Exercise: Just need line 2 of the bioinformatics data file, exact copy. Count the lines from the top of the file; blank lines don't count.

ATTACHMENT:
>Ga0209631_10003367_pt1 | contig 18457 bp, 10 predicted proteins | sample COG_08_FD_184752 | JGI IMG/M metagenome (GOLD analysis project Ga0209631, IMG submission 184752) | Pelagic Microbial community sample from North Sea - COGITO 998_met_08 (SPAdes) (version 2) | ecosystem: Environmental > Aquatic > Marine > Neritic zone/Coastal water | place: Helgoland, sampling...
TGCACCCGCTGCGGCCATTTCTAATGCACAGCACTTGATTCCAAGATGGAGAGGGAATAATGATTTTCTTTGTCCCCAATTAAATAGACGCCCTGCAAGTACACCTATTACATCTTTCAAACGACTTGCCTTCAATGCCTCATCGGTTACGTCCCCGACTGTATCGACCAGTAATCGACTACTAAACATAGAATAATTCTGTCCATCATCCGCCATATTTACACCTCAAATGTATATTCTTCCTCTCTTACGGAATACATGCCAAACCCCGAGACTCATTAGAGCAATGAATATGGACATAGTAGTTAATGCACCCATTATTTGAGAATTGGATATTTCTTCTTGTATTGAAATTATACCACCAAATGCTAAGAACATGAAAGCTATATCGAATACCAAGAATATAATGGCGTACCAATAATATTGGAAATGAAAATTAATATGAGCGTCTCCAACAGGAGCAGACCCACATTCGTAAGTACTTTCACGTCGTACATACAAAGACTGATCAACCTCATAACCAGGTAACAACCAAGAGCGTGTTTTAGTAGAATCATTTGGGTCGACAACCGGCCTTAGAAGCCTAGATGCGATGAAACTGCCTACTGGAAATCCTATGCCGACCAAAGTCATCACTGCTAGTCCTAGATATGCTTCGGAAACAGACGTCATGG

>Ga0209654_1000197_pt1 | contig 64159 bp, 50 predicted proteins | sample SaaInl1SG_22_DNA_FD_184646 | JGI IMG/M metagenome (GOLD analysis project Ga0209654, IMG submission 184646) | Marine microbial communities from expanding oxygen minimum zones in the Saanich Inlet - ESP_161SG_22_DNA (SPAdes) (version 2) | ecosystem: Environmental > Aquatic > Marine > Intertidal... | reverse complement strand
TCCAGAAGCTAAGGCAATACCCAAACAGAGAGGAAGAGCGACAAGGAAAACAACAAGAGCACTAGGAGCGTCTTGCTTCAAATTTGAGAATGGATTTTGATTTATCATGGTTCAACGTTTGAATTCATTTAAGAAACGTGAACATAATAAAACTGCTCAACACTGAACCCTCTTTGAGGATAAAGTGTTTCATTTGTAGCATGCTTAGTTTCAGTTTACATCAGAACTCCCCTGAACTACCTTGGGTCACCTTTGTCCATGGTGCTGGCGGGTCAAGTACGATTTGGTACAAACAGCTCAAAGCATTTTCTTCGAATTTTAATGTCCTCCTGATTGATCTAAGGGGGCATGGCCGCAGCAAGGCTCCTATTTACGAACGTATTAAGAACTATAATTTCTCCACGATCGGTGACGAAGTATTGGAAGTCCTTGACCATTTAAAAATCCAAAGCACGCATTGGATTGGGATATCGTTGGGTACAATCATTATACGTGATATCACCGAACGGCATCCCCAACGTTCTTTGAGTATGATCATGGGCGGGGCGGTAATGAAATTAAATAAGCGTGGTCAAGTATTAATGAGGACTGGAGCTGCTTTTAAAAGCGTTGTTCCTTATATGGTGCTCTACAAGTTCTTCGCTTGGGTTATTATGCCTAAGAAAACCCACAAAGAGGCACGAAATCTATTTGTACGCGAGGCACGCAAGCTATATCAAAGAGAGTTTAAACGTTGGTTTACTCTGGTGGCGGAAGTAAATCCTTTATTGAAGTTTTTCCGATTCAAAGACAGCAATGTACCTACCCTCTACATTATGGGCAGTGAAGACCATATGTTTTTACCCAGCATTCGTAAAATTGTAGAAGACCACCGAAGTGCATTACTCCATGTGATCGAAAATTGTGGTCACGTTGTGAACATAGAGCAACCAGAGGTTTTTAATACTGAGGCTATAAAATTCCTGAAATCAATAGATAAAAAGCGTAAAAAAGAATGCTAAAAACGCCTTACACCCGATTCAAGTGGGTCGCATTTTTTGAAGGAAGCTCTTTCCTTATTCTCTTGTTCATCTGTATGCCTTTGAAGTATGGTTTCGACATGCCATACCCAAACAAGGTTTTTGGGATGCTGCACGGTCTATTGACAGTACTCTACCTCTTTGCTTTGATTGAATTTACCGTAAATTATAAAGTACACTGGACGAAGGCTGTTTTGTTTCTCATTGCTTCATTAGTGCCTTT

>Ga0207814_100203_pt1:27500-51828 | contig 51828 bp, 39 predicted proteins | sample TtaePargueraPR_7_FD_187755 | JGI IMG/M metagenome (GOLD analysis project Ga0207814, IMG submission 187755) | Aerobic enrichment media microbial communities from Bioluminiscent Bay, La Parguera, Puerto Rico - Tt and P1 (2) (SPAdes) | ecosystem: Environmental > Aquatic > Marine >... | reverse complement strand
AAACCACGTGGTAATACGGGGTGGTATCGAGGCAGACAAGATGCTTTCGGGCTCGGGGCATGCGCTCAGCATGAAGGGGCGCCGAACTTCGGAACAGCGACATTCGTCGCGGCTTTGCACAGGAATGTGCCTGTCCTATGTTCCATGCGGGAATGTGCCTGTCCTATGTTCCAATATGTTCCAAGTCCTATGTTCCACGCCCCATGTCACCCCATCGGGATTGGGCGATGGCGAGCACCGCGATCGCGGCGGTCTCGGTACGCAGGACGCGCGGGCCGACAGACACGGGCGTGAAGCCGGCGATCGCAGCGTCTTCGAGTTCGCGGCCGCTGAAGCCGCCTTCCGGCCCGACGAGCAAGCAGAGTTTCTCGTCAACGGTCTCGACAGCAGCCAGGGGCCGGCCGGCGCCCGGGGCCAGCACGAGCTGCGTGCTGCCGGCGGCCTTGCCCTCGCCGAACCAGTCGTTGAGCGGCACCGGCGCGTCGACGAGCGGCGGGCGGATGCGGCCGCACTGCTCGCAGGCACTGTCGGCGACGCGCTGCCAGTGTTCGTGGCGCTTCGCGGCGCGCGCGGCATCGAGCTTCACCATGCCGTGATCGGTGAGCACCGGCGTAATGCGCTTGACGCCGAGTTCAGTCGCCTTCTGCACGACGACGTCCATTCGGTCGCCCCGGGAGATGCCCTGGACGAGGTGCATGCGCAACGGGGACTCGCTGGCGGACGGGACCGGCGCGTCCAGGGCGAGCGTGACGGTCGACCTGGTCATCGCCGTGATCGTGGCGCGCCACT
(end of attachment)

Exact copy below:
TGCACCCGCTGCGGCCATTTCTAATGCACAGCACTTGATTCCAAGATGGAGAGGGAATAATGATTTTCTTTGTCCCCAATTAAATAGACGCCCTGCAAGTACACCTATTACATCTTTCAAACGACTTGCCTTCAATGCCTCATCGGTTACGTCCCCGACTGTATCGACCAGTAATCGACTACTAAACATAGAATAATTCTGTCCATCATCCGCCATATTTACACCTCAAATGTATATTCTTCCTCTCTTACGGAATACATGCCAAACCCCGAGACTCATTAGAGCAATGAATATGGACATAGTAGTTAATGCACCCATTATTTGAGAATTGGATATTTCTTCTTGTATTGAAATTATACCACCAAATGCTAAGAACATGAAAGCTATATCGAATACCAAGAATATAATGGCGTACCAATAATATTGGAAATGAAAATTAATATGAGCGTCTCCAACAGGAGCAGACCCACATTCGTAAGTACTTTCACGTCGTACATACAAAGACTGATCAACCTCATAACCAGGTAACAACCAAGAGCGTGTTTTAGTAGAATCATTTGGGTCGACAACCGGCCTTAGAAGCCTAGATGCGATGAAACTGCCTACTGGAAATCCTATGCCGACCAAAGTCATCACTGCTAGTCCTAGATATGCTTCGGAAACAGACGTCATGG